“Fortunately, JobKeeper applied for a number of our staff who were with us before our rebranding, but on the flipside we did still have a number of staff who weren’t eligible.

“So the question then became about how we could provide for our people who don’t have the security of JobKeeper.”

Once the golfing arm of the business closed due to Covid-19, the focus turned straight to the welfare of the club’s staff, and then just how Deep Creek could push forward.

“It wasn’t about making money at that point – it was about covering our overheads and hopefully breaking even,” Thompson said.

“The business here was a microcosm of the national problem, so we wanted to do everything possible to stop the spread and make sure everyone was safe, but then we had to ask ourselves, if we weren’t operating, were we financially viable and would we come out the other end?”

From there, the club – through its takeaway food arm – pushed forward with initiatives like ‘chicken parma night’, ‘pasta night’, and ‘burger night’.

Customers can pre-order their meals and arrive at the Cameron Way car-park to pick them up.

It’s been a roaring success – selling between 300 and 350 chicken parmas on a Thursday night, with the burger nights and pasta nights also covering their own.

“We’re in the position now to be able to push through and really look forward to what’s to come again – to justify to ourselves, and the business, that we can keep it going,” Thompson said.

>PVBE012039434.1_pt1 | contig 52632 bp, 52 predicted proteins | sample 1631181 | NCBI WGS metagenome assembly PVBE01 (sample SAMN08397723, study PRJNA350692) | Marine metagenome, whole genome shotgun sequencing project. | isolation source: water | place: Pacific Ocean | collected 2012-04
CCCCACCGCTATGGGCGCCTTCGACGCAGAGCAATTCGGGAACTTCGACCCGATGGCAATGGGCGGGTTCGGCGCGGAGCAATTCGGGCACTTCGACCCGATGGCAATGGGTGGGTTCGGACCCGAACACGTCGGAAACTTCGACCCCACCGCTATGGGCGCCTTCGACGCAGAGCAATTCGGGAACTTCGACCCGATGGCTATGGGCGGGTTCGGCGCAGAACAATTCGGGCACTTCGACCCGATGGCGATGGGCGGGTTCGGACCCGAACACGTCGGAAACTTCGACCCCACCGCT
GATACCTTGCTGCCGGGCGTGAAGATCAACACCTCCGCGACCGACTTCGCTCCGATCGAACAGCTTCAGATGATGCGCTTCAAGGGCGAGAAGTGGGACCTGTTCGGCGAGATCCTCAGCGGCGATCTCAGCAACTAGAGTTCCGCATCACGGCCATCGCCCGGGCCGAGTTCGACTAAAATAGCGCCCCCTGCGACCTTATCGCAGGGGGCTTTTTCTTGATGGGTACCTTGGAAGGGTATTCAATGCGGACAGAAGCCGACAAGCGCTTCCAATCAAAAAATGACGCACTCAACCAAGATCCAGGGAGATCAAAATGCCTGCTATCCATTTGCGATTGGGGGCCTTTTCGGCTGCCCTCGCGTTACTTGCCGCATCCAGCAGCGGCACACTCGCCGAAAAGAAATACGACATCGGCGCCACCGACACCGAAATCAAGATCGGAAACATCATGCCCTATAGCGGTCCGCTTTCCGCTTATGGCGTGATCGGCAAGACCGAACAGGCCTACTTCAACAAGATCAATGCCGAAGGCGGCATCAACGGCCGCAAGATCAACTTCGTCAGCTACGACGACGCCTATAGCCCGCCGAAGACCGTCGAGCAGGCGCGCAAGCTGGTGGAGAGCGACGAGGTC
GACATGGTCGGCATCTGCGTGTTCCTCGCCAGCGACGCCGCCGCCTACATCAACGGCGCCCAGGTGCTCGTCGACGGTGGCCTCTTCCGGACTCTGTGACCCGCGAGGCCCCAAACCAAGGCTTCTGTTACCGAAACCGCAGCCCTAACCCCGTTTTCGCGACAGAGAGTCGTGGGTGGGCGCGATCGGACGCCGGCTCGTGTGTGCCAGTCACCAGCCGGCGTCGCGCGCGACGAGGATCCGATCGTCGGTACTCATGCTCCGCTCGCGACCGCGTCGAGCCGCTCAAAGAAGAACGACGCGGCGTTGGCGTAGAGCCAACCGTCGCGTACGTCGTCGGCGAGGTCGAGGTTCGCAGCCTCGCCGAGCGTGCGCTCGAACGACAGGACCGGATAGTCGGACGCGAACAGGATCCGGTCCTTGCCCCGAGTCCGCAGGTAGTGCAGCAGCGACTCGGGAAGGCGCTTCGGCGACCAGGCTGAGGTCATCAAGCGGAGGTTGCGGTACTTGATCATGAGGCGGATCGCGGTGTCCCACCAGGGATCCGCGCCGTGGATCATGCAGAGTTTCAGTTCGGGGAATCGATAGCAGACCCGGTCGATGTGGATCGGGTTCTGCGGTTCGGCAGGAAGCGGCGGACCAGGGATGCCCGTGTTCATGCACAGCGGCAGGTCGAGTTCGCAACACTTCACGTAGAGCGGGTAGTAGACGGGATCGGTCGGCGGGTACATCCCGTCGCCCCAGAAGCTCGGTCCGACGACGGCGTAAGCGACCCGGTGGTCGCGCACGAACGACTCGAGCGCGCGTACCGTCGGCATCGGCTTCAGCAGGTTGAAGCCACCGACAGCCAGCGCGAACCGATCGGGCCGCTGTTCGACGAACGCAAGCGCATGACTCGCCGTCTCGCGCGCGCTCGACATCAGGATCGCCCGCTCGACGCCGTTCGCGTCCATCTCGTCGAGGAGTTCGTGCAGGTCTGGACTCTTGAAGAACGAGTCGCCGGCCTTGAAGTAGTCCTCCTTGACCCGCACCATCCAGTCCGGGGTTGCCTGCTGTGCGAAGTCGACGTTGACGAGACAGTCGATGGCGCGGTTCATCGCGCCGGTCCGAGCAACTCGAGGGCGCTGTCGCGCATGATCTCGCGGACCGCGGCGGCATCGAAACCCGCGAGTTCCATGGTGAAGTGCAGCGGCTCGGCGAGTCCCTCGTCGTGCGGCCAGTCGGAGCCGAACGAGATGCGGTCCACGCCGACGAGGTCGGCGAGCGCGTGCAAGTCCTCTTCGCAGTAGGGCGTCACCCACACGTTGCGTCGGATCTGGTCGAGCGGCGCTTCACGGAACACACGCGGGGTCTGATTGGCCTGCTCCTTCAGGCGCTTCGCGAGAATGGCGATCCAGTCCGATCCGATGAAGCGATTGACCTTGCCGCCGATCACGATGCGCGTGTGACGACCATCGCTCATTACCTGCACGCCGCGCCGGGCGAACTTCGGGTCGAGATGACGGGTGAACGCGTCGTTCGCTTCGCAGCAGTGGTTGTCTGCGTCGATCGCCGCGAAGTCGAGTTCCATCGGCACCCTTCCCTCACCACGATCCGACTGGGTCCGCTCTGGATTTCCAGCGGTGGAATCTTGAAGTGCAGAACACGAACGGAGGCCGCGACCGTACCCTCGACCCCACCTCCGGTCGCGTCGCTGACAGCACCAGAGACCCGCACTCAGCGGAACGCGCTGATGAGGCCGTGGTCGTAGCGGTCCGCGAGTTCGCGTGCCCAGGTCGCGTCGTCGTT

“It was all about that first battle for the club.”

While the course was shut to members and the public alike, its employees still worked tirelessly – not only Thompson and his staff at the clubhouse, but also course superintendent Rick McHugh and his staff.

And they’ve played a massive role in the course’s eventual reopening.

“We didn’t know if we were going to emerge out the other side of this thing, after the money we spent on the rebranding and upgrade of the facility in the first place, but we’ve received incredible support from the council, local residents, businesses, and of course our members,” Thompson said.

While there are clearly still restrictions in place – for good reason – golf is once again back at Deep Creek.

“Going from being closed for six weeks and running takeaway – just making sure the business could survive – to having golf come back for groups of four, albeit limited in time because it’s one tee start in 10 minute intervals, was a big change,” Thompson said.

“It’s not quite golf as we know it, but it’s kind of a blessing that we’ve got this time to get our head back in the game.

“We’re getting stuck back in with the resources we have, but it’s just great to have the game back again.”

Golfers at Deep Creek can arrive no more than 15 minutes prior to their pre-booked tee time. While the pro shop is open, only four people are allowed in at any one time, and only one person can ride in each cart – unless two players live together.

Preferred lies can be taken in bunkers as there are no rakes, and there are no flags on the greens so holes are cut in central positions. The driving range and complex remain closed for now.